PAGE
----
M. Emmanuel Adah from the Energy Systems and Environment department (DSEE) and GEPEA laboratory, will present his research about
"Performance of a Laboratory Scale Wet Scrubber for the Collection of Nanoparticles"
As the use of engineered nanomaterials (ENM) in industrial and consumer products increases, a larger amount of ENM will likely end up in waste streams at the end of their life and potentially be released into the environment. Globally, it is estimated that more than 300,000 metric tons of ENM are released into landfills, soil, water, and air each year. Recent research has shown that engineered nanomaterials can survive the combustion process in waste incineration and end up in flue gas. However, little is known about the capture efficiency of ENMs within incineration flue gas cleaning technologies. Wet scrubbers, which are primarily designed to treat acidic pollutants, can also help reduce particulate matter (PM) emissions. However, no studies have been conducted to evaluate the effectiveness of a spray scrubber in collecting nanoparticles under waste incineration conditions. The present thesis aims to evaluate the performance of a pilot-scale scrubber concerning nanoparticle collection contained in an incineration flue gas representing the conditions of a hazardous waste incineration plant spray scrubber in terms of height-to-diameter ratio, liquid-to-gas ratio, gas inlet/outlet temperatures, gas humidity, gas residence time, and gas flow regime, droplet diameter and particle concentrations. Also, the influence of three independent operating factors - gas flowrate, liquid flowrate, and droplet diameter on the collection of carbon nanoparticles by a pilot-scale scrubber was investigated using the Design of Experiment - Box-Behnken design methodology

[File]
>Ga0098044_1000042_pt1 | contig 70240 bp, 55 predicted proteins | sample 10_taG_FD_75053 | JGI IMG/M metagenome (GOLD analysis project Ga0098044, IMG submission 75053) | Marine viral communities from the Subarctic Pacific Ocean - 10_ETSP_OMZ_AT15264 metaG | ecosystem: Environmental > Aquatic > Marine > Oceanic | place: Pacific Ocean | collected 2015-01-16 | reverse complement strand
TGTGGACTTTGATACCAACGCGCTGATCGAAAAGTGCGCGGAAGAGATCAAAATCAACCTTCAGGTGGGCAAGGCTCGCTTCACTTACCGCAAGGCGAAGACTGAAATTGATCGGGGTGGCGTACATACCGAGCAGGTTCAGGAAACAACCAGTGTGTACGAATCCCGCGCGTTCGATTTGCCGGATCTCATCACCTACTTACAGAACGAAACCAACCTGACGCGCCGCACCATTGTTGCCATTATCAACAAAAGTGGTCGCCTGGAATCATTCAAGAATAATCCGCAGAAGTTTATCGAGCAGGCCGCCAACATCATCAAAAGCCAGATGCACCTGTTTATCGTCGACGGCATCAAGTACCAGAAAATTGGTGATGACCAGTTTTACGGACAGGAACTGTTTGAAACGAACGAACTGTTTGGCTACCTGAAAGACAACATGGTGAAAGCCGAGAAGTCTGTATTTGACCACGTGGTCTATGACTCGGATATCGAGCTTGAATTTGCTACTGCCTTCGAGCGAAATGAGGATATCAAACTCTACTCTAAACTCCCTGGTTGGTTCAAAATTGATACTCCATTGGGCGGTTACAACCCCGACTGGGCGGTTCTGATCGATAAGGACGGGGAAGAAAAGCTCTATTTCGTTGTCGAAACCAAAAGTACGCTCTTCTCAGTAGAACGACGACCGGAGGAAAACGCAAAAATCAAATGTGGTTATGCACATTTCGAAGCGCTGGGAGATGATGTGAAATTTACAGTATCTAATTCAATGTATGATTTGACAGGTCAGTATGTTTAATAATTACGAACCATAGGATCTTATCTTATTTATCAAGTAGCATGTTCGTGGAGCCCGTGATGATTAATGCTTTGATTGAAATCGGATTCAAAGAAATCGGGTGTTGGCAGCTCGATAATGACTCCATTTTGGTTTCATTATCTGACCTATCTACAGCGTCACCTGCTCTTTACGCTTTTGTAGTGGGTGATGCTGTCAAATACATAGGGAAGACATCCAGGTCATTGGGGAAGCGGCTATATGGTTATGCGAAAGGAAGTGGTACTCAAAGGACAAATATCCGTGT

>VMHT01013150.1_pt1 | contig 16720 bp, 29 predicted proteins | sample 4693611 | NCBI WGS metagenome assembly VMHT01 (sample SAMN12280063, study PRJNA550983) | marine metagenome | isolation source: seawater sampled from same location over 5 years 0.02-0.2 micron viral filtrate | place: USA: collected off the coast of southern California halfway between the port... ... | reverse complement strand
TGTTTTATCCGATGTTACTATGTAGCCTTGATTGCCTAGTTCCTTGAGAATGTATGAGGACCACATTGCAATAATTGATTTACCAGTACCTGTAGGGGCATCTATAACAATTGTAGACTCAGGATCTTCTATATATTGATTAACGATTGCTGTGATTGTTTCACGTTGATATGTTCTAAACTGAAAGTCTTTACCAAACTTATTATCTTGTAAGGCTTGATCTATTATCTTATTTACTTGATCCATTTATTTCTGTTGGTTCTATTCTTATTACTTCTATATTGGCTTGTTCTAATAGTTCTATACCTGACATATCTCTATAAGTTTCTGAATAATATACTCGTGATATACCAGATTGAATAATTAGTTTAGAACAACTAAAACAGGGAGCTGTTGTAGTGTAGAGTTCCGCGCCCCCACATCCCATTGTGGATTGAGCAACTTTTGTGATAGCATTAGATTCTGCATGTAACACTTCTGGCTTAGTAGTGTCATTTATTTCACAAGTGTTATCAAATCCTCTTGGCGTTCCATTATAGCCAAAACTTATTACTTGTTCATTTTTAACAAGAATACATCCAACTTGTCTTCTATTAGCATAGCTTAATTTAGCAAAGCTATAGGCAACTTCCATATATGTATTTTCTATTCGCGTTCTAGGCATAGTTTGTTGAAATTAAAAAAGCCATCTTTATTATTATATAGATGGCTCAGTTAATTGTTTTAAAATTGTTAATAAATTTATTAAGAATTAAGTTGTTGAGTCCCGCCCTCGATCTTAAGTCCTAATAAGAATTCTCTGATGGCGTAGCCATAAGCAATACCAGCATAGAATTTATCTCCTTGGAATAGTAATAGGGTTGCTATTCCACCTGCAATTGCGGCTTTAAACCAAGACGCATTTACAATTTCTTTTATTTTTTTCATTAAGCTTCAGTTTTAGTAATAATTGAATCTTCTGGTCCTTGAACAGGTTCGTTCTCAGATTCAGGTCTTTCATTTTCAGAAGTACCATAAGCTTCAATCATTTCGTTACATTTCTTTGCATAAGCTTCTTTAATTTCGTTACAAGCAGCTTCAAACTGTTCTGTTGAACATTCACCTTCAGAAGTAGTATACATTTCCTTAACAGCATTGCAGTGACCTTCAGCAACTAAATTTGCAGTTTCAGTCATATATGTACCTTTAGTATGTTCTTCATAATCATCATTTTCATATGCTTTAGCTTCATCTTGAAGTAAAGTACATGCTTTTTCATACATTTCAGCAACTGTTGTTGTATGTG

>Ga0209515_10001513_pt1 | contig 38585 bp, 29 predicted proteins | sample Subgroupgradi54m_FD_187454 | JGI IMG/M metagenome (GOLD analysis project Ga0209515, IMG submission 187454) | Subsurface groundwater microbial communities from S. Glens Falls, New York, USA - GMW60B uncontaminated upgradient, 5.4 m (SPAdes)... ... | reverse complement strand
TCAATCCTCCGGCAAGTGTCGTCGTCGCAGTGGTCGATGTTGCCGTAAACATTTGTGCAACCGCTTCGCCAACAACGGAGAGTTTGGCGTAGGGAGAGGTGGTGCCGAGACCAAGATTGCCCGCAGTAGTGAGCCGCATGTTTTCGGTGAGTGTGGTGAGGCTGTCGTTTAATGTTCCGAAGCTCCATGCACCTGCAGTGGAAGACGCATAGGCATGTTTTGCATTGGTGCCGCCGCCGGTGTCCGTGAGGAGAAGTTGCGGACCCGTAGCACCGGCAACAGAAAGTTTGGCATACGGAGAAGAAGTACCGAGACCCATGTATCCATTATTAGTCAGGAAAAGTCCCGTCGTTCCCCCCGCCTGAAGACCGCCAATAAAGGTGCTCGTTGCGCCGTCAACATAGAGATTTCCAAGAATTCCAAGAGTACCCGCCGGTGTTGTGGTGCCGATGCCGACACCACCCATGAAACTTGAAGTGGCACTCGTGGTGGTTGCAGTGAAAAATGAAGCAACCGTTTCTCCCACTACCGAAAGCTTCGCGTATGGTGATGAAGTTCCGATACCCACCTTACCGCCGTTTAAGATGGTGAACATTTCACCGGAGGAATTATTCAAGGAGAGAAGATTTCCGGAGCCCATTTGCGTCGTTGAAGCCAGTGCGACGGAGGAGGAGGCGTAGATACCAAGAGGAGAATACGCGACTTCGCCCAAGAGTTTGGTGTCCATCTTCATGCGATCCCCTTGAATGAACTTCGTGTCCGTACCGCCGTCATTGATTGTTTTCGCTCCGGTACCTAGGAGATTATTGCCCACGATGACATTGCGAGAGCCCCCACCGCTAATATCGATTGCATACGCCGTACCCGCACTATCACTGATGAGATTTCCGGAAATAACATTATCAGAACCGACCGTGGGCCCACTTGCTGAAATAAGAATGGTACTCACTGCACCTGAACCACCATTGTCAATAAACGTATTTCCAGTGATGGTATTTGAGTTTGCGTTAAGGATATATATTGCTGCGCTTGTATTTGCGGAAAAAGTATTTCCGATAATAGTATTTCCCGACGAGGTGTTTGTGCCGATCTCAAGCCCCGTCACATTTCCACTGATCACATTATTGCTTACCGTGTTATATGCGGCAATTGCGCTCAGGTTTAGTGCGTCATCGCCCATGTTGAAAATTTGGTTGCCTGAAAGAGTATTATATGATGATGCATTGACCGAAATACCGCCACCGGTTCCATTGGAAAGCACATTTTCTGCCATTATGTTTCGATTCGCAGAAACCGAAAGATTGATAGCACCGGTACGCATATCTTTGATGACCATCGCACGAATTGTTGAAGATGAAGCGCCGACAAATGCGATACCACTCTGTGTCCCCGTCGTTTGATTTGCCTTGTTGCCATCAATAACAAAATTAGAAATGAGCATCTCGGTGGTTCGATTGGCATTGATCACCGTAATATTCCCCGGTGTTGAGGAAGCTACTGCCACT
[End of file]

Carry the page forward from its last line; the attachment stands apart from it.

Thesis acreditation from IMT Atlantique with the Doctoral School SPIN
Keywords: Incineration, Spray scrubber, Nanoparticles, Collection efficiency, Collection mechanism, Experimental Design